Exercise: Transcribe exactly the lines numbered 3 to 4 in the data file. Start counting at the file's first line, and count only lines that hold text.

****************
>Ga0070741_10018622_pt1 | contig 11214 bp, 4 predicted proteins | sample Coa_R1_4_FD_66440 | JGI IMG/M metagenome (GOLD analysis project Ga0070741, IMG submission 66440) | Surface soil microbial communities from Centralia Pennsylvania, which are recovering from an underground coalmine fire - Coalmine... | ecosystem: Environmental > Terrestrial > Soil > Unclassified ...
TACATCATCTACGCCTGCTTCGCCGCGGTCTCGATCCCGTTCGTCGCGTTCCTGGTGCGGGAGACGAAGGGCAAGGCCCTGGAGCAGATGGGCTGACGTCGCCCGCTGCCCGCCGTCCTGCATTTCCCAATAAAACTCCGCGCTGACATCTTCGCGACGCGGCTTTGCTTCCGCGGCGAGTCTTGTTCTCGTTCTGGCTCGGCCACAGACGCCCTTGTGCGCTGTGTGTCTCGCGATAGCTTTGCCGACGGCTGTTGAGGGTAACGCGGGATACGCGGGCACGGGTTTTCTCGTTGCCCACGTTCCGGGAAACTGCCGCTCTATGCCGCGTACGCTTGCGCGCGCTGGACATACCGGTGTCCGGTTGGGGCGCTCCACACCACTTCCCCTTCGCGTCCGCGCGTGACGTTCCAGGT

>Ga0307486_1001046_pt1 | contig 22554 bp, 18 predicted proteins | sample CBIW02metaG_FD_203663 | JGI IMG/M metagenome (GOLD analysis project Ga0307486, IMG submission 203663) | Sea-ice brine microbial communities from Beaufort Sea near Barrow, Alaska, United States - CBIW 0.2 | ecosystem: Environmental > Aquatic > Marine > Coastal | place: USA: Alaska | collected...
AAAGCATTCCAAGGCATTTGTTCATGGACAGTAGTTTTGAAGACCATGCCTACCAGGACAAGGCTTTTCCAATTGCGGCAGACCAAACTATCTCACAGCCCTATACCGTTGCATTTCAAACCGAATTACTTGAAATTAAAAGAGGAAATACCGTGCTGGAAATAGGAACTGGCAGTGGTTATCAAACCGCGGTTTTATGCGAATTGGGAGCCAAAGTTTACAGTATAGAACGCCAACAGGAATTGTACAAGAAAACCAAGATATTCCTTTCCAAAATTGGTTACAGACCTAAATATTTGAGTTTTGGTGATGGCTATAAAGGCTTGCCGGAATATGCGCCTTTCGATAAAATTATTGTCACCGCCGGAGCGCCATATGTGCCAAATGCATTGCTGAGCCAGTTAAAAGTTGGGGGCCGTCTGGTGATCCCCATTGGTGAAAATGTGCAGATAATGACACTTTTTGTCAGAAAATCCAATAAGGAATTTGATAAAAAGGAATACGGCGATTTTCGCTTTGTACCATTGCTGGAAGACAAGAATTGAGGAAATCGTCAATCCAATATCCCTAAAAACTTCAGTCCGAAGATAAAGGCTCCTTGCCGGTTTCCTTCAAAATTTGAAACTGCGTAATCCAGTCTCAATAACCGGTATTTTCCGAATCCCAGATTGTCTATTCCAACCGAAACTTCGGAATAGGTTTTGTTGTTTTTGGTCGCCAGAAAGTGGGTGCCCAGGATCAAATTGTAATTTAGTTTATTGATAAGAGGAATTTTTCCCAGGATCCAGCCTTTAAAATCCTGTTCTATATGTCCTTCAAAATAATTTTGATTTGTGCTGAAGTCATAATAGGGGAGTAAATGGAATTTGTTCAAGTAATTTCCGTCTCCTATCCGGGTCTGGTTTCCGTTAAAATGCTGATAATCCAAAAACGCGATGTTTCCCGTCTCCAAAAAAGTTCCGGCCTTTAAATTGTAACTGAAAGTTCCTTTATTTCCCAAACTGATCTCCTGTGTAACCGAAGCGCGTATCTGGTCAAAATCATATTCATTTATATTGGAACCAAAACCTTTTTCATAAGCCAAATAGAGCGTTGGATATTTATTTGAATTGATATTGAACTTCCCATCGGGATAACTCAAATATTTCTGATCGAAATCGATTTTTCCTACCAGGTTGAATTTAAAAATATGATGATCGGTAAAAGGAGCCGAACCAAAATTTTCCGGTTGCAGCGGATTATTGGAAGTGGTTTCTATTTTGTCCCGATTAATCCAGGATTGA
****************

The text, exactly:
>Ga0307486_1001046_pt1 | contig 22554 bp, 18 predicted proteins | sample CBIW02metaG_FD_203663 | JGI IMG/M metagenome (GOLD analysis project Ga0307486, IMG submission 203663) | Sea-ice brine microbial communities from Beaufort Sea near Barrow, Alaska, United States - CBIW 0.2 | ecosystem: Environmental > Aquatic > Marine > Coastal | place: USA: Alaska | collected...
AAAGCATTCCAAGGCATTTGTTCATGGACAGTAGTTTTGAAGACCATGCCTACCAGGACAAGGCTTTTCCAATTGCGGCAGACCAAACTATCTCACAGCCCTATACCGTTGCATTTCAAACCGAATTACTTGAAATTAAAAGAGGAAATACCGTGCTGGAAATAGGAACTGGCAGTGGTTATCAAACCGCGGTTTTATGCGAATTGGGAGCCAAAGTTTACAGTATAGAACGCCAACAGGAATTGTACAAGAAAACCAAGATATTCCTTTCCAAAATTGGTTACAGACCTAAATATTTGAGTTTTGGTGATGGCTATAAAGGCTTGCCGGAATATGCGCCTTTCGATAAAATTATTGTCACCGCCGGAGCGCCATATGTGCCAAATGCATTGCTGAGCCAGTTAAAAGTTGGGGGCCGTCTGGTGATCCCCATTGGTGAAAATGTGCAGATAATGACACTTTTTGTCAGAAAATCCAATAAGGAATTTGATAAAAAGGAATACGGCGATTTTCGCTTTGTACCATTGCTGGAAGACAAGAATTGAGGAAATCGTCAATCCAATATCCCTAAAAACTTCAGTCCGAAGATAAAGGCTCCTTGCCGGTTTCCTTCAAAATTTGAAACTGCGTAATCCAGTCTCAATAACCGGTATTTTCCGAATCCCAGATTGTCTATTCCAACCGAAACTTCGGAATAGGTTTTGTTGTTTTTGGTCGCCAGAAAGTGGGTGCCCAGGATCAAATTGTAATTTAGTTTATTGATAAGAGGAATTTTTCCCAGGATCCAGCCTTTAAAATCCTGTTCTATATGTCCTTCAAAATAATTTTGATTTGTGCTGAAGTCATAATAGGGGAGTAAATGGAATTTGTTCAAGTAATTTCCGTCTCCTATCCGGGTCTGGTTTCCGTTAAAATGCTGATAATCCAAAAACGCGATGTTTCCCGTCTCCAAAAAAGTTCCGGCCTTTAAATTGTAACTGAAAGTTCCTTTATTTCCCAAACTGATCTCCTGTGTAACCGAAGCGCGTATCTGGTCAAAATCATATTCATTTATATTGGAACCAAAACCTTTTTCATAAGCCAAATAGAGCGTTGGATATTTATTTGAATTGATATTGAACTTCCCATCGGGATAACTCAAATATTTCTGATCGAAATCGATTTTTCCTACCAGGTTGAATTTAAAAATATGATGATCGGTAAAAGGAGCCGAACCAAAATTTTCCGGTTGCAGCGGATTATTGGAAGTGGTTTCTATTTTGTCCCGATTAATCCAGGATTGA